Two of the areas which best represent Rome, Navona and Campo dei Fiori are to be found a short walk away from each other, on either side of the Corso Vittorio Emanuele II.
Here bottegas offering handcrafted products thrive alongside more recent businesses while antique noble buildings alternate with modern hotel chains.
The origins of the name "Campo dei Fiori" are disputed. According to some it dates to medieval time when the piazza was a meadow full of flowers, while for others, it was named after Flora, the ancient Roman Pompeo's love interest. Over the years the area has undergone numerous urban regeneration and restoration projects, ordered by the Popes.
The piazza was, for a long time, the home of public executions. The statue in the middle of the square is of revolutionary philosopher Giordano Bruno, burnt for heresy in 1600. Today the square is home to numerous pubs, bars and restaurants. Romans and tourists alike enjoy sitting at one of the tables, sipping wine and watching the passersby. The pubs stay open into the early hours and the area attracts a young crowd, who have made Campo dei fiori, along with Trastevere, the center of Rome's nightlife.
Since 1869, the square has hosted a daily market, immortalized in the film "Campo dei fiori", staring Italian actors Anna Magnani and Aldo Fabrizi. Stalls of fruit and veg alternate with those selling clothes and souvenirs, but the highlight is the photo opportunity with the two flower stalls on the sides of the square.
Don't miss the fresh produce market, every day except Sunday between 7 and 13.30 h (1.30pm).
For more information visit our Campo de' Fiori page.
Piazza Navona dates from ancient Rome, when it was a stadium used for athletic competition. The ruins of the Domizian stadium under the square can be visited. Piazza Navona developed its current "look" during the baroque period, thanks to the Pamphili family, whose home overlooks the square. Also on the square is Palazzo Braschi with its museum of 17th to 19th century treasures, through which Rome's history can be traced, as well as interesting temporary exhibitions.
At the center of the square there are three large fountains; the Moor Fountain, the Fountain of Neptune and the Fountain of the Four Rivers. The first two were designed by Giacomo della Porta and sculpted with the help of Bernini, the third was all Bernini's work. Bernini's Fountain of the Four Rivers is the central fountain in the square. It is an Egyptian obelisk in Roman style surrounded by allegorical representation of the four longest rives in the world, as known at the time: the Nile, the Gange, the Danube and the Rio della Plata. According to legend the statue which represents the Rio della Plata covers its face in protection from the eventuality of the collapse of the nearby Chiesa di Sant'Agnese.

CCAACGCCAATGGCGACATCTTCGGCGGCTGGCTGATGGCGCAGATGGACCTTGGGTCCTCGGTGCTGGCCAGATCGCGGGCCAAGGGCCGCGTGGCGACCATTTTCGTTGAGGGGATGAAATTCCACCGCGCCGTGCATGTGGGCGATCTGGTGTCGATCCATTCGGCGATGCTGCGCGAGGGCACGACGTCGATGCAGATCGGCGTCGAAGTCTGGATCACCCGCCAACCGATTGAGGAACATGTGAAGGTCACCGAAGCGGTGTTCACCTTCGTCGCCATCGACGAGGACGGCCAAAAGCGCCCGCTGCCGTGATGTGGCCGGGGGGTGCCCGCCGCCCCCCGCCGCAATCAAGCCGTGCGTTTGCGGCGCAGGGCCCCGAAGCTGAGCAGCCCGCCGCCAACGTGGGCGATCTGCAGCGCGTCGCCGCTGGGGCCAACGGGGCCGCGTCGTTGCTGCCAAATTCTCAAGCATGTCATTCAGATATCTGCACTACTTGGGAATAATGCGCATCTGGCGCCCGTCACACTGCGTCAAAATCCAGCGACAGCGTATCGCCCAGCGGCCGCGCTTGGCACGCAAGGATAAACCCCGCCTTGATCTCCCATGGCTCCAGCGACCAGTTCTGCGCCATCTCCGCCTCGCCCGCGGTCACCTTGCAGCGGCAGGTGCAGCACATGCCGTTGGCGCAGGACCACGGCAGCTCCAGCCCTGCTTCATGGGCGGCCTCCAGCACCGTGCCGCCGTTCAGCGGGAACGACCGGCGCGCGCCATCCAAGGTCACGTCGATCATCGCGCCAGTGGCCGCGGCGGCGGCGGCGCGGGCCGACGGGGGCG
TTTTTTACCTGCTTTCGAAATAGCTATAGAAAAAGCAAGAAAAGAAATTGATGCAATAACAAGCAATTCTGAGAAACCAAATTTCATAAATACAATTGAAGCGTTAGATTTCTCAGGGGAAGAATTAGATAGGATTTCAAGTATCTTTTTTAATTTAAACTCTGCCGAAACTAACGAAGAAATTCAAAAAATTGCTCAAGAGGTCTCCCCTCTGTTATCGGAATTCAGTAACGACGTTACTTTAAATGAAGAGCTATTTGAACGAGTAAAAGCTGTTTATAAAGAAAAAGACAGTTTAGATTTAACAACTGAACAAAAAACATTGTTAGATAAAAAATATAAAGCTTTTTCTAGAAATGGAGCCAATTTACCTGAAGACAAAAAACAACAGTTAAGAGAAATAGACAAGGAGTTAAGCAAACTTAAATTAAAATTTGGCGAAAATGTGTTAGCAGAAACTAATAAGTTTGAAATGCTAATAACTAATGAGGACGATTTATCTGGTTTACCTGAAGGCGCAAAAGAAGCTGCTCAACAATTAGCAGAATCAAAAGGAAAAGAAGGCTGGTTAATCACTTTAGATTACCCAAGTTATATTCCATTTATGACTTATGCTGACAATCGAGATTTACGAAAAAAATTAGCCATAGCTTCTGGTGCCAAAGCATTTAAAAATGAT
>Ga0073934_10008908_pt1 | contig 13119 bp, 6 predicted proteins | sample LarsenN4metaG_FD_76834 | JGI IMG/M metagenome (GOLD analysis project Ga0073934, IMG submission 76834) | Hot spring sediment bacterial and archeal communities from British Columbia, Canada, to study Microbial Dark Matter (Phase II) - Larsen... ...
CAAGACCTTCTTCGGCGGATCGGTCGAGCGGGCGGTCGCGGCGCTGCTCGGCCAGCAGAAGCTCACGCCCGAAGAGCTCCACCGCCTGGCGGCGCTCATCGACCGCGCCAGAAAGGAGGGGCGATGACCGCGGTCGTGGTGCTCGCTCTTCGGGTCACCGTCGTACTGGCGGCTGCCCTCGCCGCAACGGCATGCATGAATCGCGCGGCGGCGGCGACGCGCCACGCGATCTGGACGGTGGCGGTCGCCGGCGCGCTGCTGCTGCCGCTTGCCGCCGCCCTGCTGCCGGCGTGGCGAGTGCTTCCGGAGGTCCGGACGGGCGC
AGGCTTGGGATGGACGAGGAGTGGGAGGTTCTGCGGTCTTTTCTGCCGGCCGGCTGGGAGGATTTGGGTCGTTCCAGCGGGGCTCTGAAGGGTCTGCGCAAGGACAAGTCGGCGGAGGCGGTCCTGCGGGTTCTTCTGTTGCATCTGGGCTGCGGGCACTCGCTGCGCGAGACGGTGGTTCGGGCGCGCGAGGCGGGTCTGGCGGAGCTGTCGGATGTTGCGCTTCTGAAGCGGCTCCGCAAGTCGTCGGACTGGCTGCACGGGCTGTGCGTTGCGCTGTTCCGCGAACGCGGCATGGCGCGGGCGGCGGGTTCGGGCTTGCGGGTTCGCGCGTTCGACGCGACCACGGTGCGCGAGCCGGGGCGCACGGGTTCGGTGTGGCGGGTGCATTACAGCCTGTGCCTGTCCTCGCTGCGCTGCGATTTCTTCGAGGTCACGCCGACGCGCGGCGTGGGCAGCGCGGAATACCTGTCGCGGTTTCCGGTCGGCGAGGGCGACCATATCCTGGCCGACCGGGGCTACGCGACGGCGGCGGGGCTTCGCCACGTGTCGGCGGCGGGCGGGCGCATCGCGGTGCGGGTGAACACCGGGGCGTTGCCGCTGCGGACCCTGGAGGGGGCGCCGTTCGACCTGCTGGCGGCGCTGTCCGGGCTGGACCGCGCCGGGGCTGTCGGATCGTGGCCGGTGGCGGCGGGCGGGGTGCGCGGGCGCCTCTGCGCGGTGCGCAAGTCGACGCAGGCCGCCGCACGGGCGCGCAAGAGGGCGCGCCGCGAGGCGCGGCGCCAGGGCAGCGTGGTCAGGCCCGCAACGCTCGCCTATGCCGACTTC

The church was designed by Borromini, Bernini's grand rival. The church, built in 1652, is a fine example of baroque architecture. Unlike the other buildings facing onto Piazza Navona, The Chiesa di Nostra Signora del Sacro cuore was built in the 13th century to commemorate the deaths of the Christian martyrs who died in Domitian's stadium.
Don't miss the yearly "Festa della Befana" on January 6, starting at 11 h in the morning.
Find more information on our page about Piazza Navona.
Due to its non-traditional physical appearance, Romans have nicknamed this building the "palazzaccio".
Owned by the Vatican, this structure was built in the 15th century and till this day hosts the Holy See's courts.
Designed by Borromini, it is a fine example of baroque. On the first floor there is a museum with works by artists such as Tiziano and Guido Reni.
Built in 1600, it owes its name to the catini factories nearby, and was dedicated to Carlo Borromeo.
This museum boasts a fine collection of Egyptian and Greek art and is found in via dei Baullari.
Della Porta, Grimaldi and Maderno collaborated on the design and building of this church, which was made famous by Puccini when he set "Tosca" here.
The square shares its name with the statue in its center, at the foot of which, since the 16th century, have hung satirical notes against church and state.
Found in the Palazzo Braschi, built in the 15th century by the Orsini family, the museum boasts both a permanent collection and temporary art exhibitions.
Dating from the 16th century, this church is famous for the works of Giulio Reni, Raffaele and Caravaggio's frescos held within its walls.
There is a large archeological area with Roman ruins at the center of this square.
Built in the 15th century at the request of the politician Girolamo Riario, it holds an impressive collection of Greek and Roman art.
Campo de' Fiori - historic square in Rome with the statue of Giordano Bruno in its center.
Built in 146 BC by a certain Ottavius, the gate was rebuilt in 23 BC by Augustus who dedicated the imposing construction to his sister Octavia, thus leaving its name’s unchanged.
The famous square Piazza Navona used to be a stadium and later a market. Today it is the center of Baroque Rome and the perfect place to admire art work from Borromini and Bernini.
One of Rome's most characteristic monuments, the Pantheon is famous for the hole in its dome. Originally a pagan temple, today it houses the remains of Italy's kings.
The service of pawnshops was introduced in Rome only in 1604 at the request of the Franciscan Order.
The cloister built by Bramante in 1500 is part of the Santa Maria della Pace church. It currently hosts temporary art exhibitions.